"The Tempest" - Wrap Up Assignment (#SAAMTeach)
This lesson is used after students have finished reading William Shakespeare's "The Tempest."
1. I print each of the paintings in this collection (most uploaded from The Folger Shakespeare Library's Digital Collection), and then post them across the board, around the room to create a "Gallery Walk" environment.
2. I remind students, before they begin, that the keyword in this play is "art." Just as it is Prospero's "art" to control Ariel and Caliban through magic and bring his abusers to the island, so it is the dramatist's art to create an enchanted island on a simple wooden stage. I share with them that artists have been, in turn, then inspired by what has appeared on the stage during productions of "The Tempest," for centuries. The various works of art posted around them span from the 1700's through the 20th Century.
3. Students are asked to walk through the gallery, and select one painting, one artistic interpretation of "The Tempest" that speaks to them, appeals to them, for any reason. Conversely, they should pick one they believe, for them personally, misses the mark as far as how they would interpret or envision this character, this scene, this play in general. They are to mark their names - - only their names - - on the board under the paintings.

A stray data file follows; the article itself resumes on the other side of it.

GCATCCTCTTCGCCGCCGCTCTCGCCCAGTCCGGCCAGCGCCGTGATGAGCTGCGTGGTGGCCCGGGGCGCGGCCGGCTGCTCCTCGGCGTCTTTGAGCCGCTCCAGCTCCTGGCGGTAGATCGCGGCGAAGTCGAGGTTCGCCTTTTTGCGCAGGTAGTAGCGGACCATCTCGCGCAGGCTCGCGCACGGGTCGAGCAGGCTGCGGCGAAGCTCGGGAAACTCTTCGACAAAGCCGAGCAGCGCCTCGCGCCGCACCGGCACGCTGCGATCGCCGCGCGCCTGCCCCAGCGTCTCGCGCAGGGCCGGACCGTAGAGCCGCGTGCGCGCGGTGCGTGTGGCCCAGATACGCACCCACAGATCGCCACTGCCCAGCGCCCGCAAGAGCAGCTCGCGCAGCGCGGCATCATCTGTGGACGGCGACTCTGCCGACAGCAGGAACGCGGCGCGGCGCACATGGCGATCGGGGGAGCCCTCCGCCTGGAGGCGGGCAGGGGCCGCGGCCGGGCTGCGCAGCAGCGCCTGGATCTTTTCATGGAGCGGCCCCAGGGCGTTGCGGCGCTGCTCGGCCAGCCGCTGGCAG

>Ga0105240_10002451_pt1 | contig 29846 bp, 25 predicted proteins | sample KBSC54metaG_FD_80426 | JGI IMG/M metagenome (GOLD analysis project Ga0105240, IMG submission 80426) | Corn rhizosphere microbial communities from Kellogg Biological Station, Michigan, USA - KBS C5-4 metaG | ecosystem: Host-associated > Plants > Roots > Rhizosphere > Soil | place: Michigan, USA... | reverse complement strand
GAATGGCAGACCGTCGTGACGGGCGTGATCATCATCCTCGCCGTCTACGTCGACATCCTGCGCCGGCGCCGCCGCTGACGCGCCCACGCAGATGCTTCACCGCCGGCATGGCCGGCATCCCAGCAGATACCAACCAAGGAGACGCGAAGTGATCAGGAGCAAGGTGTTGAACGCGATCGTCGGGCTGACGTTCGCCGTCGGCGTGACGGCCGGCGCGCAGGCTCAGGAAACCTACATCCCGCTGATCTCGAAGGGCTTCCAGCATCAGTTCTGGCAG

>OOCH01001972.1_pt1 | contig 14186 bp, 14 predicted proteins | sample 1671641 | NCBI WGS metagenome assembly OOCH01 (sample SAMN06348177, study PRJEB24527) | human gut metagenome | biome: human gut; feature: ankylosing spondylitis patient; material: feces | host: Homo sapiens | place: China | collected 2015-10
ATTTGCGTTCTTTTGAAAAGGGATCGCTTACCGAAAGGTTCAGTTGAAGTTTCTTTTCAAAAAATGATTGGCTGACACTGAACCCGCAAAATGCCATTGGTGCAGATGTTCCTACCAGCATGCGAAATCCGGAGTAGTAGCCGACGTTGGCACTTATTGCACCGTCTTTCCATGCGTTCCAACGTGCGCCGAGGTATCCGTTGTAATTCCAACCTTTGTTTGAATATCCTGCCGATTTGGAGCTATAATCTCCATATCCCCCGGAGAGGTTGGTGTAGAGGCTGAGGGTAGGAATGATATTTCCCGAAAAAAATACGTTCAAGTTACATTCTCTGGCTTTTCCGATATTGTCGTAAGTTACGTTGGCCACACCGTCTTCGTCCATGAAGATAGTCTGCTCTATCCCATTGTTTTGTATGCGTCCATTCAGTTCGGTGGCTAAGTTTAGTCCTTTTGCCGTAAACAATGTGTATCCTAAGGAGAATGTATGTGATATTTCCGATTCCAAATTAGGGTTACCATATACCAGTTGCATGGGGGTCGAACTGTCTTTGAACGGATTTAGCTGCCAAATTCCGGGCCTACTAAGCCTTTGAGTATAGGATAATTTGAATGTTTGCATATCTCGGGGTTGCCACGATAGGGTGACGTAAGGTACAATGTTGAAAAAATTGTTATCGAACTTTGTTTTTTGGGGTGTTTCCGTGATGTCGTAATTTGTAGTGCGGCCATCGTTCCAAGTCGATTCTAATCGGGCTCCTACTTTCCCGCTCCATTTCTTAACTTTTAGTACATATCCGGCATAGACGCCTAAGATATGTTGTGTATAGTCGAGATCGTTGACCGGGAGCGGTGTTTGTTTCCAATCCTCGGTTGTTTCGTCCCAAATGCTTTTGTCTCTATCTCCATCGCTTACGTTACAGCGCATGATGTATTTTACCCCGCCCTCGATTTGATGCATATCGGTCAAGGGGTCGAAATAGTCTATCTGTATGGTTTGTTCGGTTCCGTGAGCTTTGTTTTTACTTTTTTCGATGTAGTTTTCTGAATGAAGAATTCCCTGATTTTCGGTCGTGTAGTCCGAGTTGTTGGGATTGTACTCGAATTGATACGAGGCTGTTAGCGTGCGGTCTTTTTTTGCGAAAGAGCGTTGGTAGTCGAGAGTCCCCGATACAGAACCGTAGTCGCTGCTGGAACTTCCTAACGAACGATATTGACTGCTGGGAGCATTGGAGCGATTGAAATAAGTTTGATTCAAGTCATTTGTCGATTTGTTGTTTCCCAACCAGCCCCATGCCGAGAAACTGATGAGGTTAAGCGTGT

4. When finished, we have then have a discussion about their choices - it's quite free wheeling - - no wrong answers here - - wonderful sharing of ideas. Many of the ideas and conversations I subtly steer to reflect some of the questions they will address in the wrap up writing assignment that follows.
5. When our conversations have finished, and after we've heard from everyone about their various interpretations, I give them the wrap up writing assignment. There are five individual response questions, with students being asked to write responses ranging anywhere from 175-200 words for each question. Three out of the five questions require them to return to this SAAM Learning Lab collection in order to write their responses, one other question is a classic literary analysis (thematic) question, while the last one is a historical context question.
(I've attached the prompts as a resource.)
Note: This assignment went over far better than I expected and I look forward to recreating it/adapting it for other units.Read More »